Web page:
Seattle


Seattle
/see at"l/, n.
1. (Seatlh), c1790-1866, Suquamish leader: Seattle, Washington, named after him.
2. a seaport in W Washington, on Puget Sound. 493,846.

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City (pop., 2000: 563,374) and seaport, Washington, U.S. It is the largest city in the state and the commercial, industrial, and financial centre of the Pacific Northwest.

Situated between Elliott Bay (Puget Sound) and Lake Washington, it is flanked by the Olympic Mountains and the Cascade Range. Laid out in 1853, it withstood an Indian attack (1856), anti-Chinese riots (1880s), and a disastrous fire (1889) to emerge as the gateway to the Orient and Alaska. It was the main supply depot for the Yukon and Alaskan gold rushes (see gold rush) in the 1890s. World War II brought a great boom to the city, with shipyards and the aircraft industry playing important roles. Seattle Center, site of the 1962 World's Fair, contains the 607-ft (185-m) Space Needle. Seattle's educational institutions include the University of Washington (1861).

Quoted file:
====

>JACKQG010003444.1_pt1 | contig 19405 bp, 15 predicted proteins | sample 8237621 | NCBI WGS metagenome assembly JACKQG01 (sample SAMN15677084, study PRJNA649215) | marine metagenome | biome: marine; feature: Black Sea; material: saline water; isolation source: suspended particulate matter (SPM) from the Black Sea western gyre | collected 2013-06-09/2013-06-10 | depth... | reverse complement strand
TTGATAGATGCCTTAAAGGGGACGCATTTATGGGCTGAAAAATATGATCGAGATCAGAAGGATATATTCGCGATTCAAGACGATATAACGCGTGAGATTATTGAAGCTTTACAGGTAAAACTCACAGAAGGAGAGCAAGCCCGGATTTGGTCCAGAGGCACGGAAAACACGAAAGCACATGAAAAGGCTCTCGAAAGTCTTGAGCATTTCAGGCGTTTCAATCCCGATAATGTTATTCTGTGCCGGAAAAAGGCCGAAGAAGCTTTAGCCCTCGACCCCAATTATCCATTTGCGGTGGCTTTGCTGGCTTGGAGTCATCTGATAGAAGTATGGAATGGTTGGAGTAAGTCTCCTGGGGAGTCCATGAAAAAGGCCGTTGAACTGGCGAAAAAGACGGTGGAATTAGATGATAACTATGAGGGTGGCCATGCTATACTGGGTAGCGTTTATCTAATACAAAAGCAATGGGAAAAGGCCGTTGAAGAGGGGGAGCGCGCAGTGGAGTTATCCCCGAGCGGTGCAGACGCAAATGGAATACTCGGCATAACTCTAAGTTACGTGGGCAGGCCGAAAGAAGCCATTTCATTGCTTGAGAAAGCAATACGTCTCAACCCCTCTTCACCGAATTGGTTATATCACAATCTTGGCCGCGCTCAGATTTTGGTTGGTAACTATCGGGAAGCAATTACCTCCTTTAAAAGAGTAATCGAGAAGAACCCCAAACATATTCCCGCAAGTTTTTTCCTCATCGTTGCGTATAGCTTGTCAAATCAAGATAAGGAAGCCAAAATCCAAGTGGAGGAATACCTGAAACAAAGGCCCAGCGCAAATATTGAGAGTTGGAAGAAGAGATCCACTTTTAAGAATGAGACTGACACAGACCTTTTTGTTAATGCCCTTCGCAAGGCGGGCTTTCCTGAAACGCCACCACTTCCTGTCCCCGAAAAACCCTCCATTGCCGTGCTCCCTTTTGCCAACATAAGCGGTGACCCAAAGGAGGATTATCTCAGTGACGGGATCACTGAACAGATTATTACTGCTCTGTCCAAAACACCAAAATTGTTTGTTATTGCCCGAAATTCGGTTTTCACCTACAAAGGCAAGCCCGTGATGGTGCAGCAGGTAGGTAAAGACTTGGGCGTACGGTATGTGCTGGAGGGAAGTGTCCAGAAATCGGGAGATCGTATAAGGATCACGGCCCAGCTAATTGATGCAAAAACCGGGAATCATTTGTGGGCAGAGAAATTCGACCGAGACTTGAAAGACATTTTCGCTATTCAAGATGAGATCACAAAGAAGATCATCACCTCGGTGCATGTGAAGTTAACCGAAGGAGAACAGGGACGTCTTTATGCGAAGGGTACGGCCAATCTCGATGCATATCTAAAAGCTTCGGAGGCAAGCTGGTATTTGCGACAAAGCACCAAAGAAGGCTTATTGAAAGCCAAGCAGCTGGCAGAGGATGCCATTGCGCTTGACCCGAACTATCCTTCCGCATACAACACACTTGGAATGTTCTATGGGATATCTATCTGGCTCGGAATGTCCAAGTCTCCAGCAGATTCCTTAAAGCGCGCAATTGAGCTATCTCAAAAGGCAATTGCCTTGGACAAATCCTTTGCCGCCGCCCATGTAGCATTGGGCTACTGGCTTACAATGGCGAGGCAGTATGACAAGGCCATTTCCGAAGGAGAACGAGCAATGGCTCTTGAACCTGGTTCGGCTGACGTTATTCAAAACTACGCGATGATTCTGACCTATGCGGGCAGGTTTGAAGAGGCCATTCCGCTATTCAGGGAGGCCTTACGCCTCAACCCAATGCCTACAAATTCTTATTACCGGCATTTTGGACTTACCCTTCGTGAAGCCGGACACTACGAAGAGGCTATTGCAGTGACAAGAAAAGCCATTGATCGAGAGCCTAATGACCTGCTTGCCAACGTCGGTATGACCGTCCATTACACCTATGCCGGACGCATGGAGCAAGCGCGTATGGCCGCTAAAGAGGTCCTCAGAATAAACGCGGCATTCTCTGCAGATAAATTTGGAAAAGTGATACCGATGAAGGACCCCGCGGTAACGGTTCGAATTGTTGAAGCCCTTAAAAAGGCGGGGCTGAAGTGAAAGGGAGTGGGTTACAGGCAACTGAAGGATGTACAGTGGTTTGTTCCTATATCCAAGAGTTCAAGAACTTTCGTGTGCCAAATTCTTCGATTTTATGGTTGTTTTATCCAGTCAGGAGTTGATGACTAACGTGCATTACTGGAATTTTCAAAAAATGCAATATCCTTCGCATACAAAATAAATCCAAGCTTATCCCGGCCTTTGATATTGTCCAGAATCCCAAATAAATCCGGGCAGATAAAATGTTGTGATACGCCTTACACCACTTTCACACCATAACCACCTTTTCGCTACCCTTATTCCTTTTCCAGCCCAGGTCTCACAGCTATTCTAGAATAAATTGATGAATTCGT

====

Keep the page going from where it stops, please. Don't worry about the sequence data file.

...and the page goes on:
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▪ American Indian chief
also spelled  Seathl 

      (b. c. 1790, Oregon region [now Seattle, Wash., U.S.]—d. June 7, 1866, Port Madison Reservation, Wash.), chief of the Duwamish, Suquamish, and other Puget Sound tribes who befriended white settlers of the region. Seattle came under the influence of French missionaries, was converted to Roman Catholicism, and instituted morning and evening services among his people—a practice maintained after his death.

      In 1855 Seattle signed the Port Elliott treaty, ceding Indian land and establishing a reservation for his people. During the Indian uprising of 1855–58 against whites, he stayed loyal to the settlers. Grateful residents decided to name their growing town after the chief, but Seattle objected on the grounds that his eternal sleep would be interrupted each time a mortal mentioned his name. The conflict was resolved by Seattle's levying a small tax on settlers as advance compensation for the disturbance. In 1890 the city erected a monument over Seattle's grave.